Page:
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Allison Aubrey

Virginians have always enjoyed their liquor, and for much of the 18th century, their preferred drink was rum. But when war and tariffs made imported rum hard to come by, George Washington saw an opportunity. Why not make liquor out of grains he was growing on his farms?

"He was a businessman and he was a very, very successful one," says Dennis Pogue, the director of preservation programs at Mount Vernon.

For as long as there's been an IQ test, there's been controversy over what it measures. Do IQ scores capture a person's intellectual capacity, which supposedly remains stable over time? Or is the Intelligent Quotient exam really an achievement test — similar to the S.A.T. — that's subject to fluctuations in scores?

The findings of a new study add evidence to the latter theory: IQ seems to be a gauge of acquired knowledge that progresses in fits and starts.

It seems that all the big farm groups - from beef and pork producers to sugar and soybean growers — have been paying attention to those "Know Your Farmer" bumper stickers.

Contestants on the Season 12 Premiere of TV's The Biggest Loser last night may not be the only people motivated to lose weight. Viewers are influenced by weight-loss reality shows, too.

Menus at Olive Garden and Red Lobster are about to get a health makeover. Darden Restaurants, which owns the brands, is the latest corporation to collaborate with First Lady Michelle Obama's Let's Move! campaign aimed ending childhood obesity.

About half of adult smokers who live with young children say they don't smoke in the house. But that leaves the rest who do.

And the children of these at-home smokers --according to a study just published in the journal Pediatrics — are missing more days of school.

If you're hankering for something new to drink — something more interesting than the usual cocktail or soda — you may want to look to the past. Way back in the 19th century, pharmacists and soda-jerks created all sorts of exotic, lip-smacking sensations by mixing fizzy mineral water with unique blends of sweet syrups and bitters.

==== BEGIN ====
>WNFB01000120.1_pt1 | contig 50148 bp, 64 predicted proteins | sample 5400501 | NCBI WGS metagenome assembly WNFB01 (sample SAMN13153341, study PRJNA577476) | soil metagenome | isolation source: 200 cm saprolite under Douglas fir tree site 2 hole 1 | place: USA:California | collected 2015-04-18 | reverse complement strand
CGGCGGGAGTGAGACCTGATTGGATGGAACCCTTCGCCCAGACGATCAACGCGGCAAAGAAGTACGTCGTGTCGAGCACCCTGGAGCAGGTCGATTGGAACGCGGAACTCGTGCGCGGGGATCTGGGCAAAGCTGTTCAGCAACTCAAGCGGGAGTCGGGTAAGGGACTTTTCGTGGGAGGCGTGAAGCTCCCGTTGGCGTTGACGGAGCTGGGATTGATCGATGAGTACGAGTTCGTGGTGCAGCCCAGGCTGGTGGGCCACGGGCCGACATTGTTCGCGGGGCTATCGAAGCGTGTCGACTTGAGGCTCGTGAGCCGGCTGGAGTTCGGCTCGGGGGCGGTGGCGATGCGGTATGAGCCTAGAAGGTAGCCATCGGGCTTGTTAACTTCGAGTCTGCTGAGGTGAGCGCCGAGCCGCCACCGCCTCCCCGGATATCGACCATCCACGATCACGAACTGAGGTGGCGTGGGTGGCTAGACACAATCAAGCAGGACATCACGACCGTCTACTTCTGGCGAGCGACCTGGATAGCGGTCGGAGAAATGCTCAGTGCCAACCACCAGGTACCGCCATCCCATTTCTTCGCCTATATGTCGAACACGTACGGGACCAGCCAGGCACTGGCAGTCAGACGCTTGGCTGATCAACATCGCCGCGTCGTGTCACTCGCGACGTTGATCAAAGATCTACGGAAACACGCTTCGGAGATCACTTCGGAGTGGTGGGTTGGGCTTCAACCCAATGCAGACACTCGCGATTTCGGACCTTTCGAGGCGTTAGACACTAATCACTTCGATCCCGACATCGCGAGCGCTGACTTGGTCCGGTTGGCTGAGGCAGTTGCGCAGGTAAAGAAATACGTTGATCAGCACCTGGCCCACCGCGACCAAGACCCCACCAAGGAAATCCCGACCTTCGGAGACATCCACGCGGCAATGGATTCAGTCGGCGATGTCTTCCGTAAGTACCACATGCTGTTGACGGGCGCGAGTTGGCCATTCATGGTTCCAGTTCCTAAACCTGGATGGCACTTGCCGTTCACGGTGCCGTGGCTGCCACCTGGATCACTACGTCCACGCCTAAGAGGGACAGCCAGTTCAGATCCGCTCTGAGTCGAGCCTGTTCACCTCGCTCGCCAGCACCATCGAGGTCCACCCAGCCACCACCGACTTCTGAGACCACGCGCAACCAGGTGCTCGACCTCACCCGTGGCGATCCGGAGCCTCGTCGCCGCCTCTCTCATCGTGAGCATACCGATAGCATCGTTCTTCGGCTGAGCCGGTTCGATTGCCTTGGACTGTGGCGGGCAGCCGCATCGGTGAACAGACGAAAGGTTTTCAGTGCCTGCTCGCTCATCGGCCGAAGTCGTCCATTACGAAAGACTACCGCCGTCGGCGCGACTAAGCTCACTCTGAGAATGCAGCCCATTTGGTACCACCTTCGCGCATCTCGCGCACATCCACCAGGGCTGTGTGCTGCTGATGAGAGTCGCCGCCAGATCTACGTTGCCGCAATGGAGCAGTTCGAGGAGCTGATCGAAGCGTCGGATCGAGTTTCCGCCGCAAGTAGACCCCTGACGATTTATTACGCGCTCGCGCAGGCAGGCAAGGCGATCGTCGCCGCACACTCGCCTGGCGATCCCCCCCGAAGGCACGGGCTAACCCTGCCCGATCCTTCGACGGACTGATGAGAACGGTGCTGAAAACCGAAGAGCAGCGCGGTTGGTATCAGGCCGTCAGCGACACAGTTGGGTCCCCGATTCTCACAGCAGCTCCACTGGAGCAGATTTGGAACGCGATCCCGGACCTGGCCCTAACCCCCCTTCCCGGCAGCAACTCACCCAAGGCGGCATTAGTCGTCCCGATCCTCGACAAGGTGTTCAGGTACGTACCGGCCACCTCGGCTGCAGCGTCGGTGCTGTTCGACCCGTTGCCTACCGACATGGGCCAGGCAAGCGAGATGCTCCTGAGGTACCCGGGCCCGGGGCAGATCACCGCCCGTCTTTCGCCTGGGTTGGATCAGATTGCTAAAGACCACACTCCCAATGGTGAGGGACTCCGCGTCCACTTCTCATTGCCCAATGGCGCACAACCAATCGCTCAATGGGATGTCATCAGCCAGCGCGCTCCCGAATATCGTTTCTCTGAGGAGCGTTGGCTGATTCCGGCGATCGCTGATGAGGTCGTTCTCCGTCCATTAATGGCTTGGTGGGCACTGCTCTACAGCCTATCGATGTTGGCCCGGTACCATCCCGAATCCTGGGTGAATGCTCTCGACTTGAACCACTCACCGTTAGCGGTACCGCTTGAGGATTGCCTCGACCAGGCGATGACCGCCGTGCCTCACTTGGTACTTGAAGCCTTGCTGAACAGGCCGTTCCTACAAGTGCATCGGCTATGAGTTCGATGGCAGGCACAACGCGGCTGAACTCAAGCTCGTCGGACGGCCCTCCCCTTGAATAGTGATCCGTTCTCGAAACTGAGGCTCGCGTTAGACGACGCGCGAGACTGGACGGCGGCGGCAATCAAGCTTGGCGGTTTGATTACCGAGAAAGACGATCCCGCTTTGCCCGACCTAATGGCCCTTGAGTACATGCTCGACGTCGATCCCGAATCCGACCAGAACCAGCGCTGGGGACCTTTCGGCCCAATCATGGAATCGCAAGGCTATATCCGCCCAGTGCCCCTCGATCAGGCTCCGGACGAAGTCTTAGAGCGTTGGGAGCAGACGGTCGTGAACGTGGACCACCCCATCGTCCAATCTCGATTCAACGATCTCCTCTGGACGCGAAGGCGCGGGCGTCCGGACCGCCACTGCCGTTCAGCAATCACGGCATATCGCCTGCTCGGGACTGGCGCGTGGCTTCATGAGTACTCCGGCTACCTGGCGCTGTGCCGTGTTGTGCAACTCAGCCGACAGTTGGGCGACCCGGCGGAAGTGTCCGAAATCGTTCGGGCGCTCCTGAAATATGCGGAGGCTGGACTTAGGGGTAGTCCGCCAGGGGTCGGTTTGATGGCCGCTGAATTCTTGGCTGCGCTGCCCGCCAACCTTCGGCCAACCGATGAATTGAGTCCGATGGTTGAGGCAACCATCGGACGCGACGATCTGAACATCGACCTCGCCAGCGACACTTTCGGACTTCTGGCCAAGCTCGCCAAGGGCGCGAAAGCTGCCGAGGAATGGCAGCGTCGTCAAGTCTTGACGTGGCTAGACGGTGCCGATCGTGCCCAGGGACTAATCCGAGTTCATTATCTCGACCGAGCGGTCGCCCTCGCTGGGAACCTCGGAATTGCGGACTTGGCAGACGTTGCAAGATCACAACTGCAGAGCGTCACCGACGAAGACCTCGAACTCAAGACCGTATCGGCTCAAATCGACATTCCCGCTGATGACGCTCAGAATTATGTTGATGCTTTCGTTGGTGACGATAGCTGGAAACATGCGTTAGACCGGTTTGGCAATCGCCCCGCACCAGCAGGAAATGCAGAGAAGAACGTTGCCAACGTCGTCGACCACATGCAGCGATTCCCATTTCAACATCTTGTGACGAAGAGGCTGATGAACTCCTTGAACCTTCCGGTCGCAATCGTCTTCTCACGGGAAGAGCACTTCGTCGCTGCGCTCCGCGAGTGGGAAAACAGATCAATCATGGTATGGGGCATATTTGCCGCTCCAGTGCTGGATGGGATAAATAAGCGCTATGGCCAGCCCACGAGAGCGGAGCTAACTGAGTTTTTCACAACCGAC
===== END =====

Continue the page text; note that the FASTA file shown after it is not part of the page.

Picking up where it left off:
As kids head back to class, the dreaded back-to-school bugs begin to spike. Sniffles and sneezes are inevitable, but there are also stomach bugs.

And parents may never have considered how one part of the morning routine may increase their children's odds of getting an upset stomach. It's the packing of lunch with just typical foods.

If you've got high cholesterol, you know the diet advice: Go easy on foods high in saturated fat like red meat and cheese, and eat lots of fiber and whole grains.

The message still holds up, but researchers say it's time to tweak the message.

Kids may claim that Tater Tots are the only edible food in the school cafeteria, but in reality, school lunches are getting more healthful.

Almost all cafeterias now serve fresh fruits and vegetables, according to a survey of school food directors released Thursday. Whole grains are readily accessible in 97 percent of schools, and 89 percent of districts offer salad bars or pre-packaged salads. Gone are the days of full fat milk; virtually all districts offer skim or 1 percent.

Let's begin with some well-worn advice: Moderation is key. So go ahead and eat that hot dog at the state fair or some bacon on vacation. But take note: People who eat lots of processed meats over their lifetime seem to have a higher risk of developing Type 2 diabetes (and heart disease).

With one death and 77 people reported ill, the latest foodborne illness outbreak has led to one of the largest recalls in U.S. history. Food giant Cargill pulled a staggering 36 million pounds of ground turkey from the market. And the victims in this case have gotten very sick — almost one-third have ended up in the hospital.

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NPR's Allison Aubrey reports.

ALLISON AUBREY: So why are farm-raised animals given so much medicine?

GAIL HANSEN: Animals are given antibiotics for a number of reasons, including to get them to grow faster.

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